Gather the class into a circle. Tell the students that we are going to work more on our poems today and that we need to focus and work hard. We will be doing a focus game. Conduct the activity COUNTING. This is a focus game. Everyone forms a tight circle. As a group we will count to 20 (or however many are in the class) each person will say a number from 1 to 20. If you say a number at the same time as someone else the counting starts over at 1. Try to say a number before someone else says it. Go as long as you feel necessary, sometimes it takes a while to play this game to realize how to listen and focus in the group.
STEP 1: Transition- Now that we have been focusing let’s try to use and focus that energy into our body now. Stand straight up and begin to move your right hand. As large or as small as you please. Stop. Now Ask them to do a cross with your left hand. Stop. Ask the students to do both at the same time. This may be difficult or easy for others. Let them know it’s hard to complete, so they don’t feel like a failure. in a circle, now try to move your left hand in a cross. Now with your right foot draw a circle. Keep going for a while. Stop. Now ask them to write their name with their right hand as their right foot is doing circles. Once again this is very challenging. You can also try left foot making circles and right hand writing the name.
STEP 2: Discussion- Lead a short discussion on what that experience was like for the students. Was this difficult or easy for you? Why? Was it natural? We need to get used to moving our body and recognizing what it can do. Let’s explore that further in the next exercise. Get used to your body moving
STEP 3: Guided Practice- Tell the students that we are going to visit our childhood and play a game of Simon Says. If some don’t know how to play explain the game to them. Guide the students first through some simple Simon Says, like touch your nose, touch your feet, etc. Then have them do things like cross the room, touch the wall, say the first line of their poem. Let the students explore the whole classroom and all ranges of movement. This will help them get warmed up and loose for the rest of the class.
STEP 4: Group Practice- Conduct the activity Columbian Hypnosis. Tell the students to focus on moving ways you have not before and remember what we just did in the previous activity. Internalize what is means to be moved by someone else and focus on those physical reactions.
Instructions: Played in pairs. One player holds her open hand, fingers upward, about 2-3 inches from her partner`s face. She then starts moving her hand about slowly, while her partner tries to keep his face at exactly the same distance from her hand, like her hand is pulling and pushing his face about. Switch sides and partners after a couple of minutes. Have the new partner think how they can move differently than they were moved. This is really also an exercise for the hypnotized, as she needs to ensure that her partner is able to follow her. Tell each partner to create trust by not allowing your partner to run into others. Trust each other that you won’t run into anything. No vocal communication with each other, use just your hands.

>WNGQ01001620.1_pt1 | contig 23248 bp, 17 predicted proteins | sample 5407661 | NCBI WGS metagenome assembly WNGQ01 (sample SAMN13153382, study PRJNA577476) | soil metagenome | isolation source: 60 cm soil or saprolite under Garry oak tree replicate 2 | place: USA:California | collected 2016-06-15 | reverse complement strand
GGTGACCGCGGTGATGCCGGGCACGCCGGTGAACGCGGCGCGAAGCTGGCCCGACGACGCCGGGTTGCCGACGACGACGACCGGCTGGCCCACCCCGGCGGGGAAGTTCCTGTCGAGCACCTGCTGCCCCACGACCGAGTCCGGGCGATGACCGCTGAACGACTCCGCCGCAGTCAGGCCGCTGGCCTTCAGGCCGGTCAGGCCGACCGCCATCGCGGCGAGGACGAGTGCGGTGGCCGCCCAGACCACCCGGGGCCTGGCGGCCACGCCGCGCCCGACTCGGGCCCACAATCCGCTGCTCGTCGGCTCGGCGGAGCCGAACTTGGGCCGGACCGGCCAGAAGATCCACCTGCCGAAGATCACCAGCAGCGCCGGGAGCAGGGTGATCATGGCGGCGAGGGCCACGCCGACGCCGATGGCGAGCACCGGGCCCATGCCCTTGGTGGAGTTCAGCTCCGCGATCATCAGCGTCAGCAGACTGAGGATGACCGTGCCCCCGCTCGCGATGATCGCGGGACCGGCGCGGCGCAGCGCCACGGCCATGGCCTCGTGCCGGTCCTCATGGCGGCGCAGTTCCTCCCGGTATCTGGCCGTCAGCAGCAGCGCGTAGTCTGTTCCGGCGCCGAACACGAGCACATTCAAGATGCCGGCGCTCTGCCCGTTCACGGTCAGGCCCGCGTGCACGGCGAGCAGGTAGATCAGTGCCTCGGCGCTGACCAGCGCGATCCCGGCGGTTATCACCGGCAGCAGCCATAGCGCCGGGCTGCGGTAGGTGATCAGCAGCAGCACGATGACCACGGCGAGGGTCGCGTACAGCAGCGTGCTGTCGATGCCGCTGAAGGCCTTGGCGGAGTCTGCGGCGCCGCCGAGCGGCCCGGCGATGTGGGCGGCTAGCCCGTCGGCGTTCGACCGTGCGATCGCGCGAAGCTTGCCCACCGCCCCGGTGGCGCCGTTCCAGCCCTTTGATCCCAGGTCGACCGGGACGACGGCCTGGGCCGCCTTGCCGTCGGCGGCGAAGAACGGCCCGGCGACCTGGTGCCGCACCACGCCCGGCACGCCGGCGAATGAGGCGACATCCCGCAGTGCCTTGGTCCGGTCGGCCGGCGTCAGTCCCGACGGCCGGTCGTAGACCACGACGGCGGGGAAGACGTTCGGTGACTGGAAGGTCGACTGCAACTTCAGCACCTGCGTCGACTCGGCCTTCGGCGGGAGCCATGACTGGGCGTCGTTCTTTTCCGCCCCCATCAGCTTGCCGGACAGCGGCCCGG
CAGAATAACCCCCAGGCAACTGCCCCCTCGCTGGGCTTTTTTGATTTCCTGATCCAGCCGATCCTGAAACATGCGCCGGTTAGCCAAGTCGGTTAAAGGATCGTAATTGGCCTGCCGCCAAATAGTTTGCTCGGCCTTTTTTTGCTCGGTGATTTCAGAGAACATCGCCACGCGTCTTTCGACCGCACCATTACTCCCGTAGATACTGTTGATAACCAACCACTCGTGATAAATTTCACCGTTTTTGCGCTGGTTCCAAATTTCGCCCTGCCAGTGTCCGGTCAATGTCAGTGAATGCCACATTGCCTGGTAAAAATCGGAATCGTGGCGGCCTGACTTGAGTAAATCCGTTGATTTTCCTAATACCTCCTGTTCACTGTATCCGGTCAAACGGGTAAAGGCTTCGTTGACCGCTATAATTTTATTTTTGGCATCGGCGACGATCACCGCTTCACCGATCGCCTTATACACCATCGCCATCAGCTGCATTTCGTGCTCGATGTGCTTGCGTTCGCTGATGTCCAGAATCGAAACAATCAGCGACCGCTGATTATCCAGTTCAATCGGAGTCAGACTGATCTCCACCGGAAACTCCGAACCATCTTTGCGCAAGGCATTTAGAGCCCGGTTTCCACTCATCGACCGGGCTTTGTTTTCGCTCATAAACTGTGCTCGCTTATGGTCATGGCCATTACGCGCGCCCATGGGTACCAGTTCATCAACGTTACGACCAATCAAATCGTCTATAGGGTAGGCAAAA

STEP 5: Transition- After the exercise is over lead a short discussion on what their experience was like. Try to lead the conversation to blocking in a scene/monologue. What happened? What did you feel? Was there a difference between being the leader and being the follower? How difficult was it to have someone be in control of your movement? How easy was it to move someone else’s body? What could have made the whole activity easier and more natural? What ideas or suggestions do they have for natural blocking movement in the scene? How important is natural, motivated blocking to a performance? What have students done in the past for performances to create natural blocking?
STEP 6: Modeling- Give good and bad examples of movement in poems. It can either enhance or hinder your performance. You want it to add to your performance. Don’t want it to be distracting in any way. Now that we are adding movements don’t let your vocal qualities sail out the door, but use your movement to enhance what you are saying. If you pause, should your body pause as well? Should you pace? Think about what you are saying that can be enhanced by gestures and movement. I am not saying that you have to pace around, but if you are using hand gestures or moving make it specific and real. How you talk and your body should match each other, they go hand in hand.
STEP 7: Individual Practice- Allow some time for each student to practice their poems out loud. They should be off book by now. Make sure they are practicing out loud, it makes a huge difference to talk out loud. Also have them practice adding movement to their scene.
STEP 8: Partner Practice- Hand out partner evaluations to each student. Go over the evaluation form with them and make sure they understand what they will be doing for the rest of class. Get into partners and perform for your partner. Your partner will fill out the evaluation sheet and discuss with you for a few minutes. Now switch performers. Repeat the evaluation process. Now switch partners again. Perform your poem and have your partner help you. Saying that sounds great doesn’t do anything. You should have two evaluation filled out to hand back.
STEP 9: Transition- Remind students that we will be performing the poems next class period. Remind the students of how you want them to introduce their poem, name, author, title, then present poem. When done say thank you.
Students can be assessed by their participation in class activities, by filling out evaluation forms for their peers, and by practicing their poems without their scripts.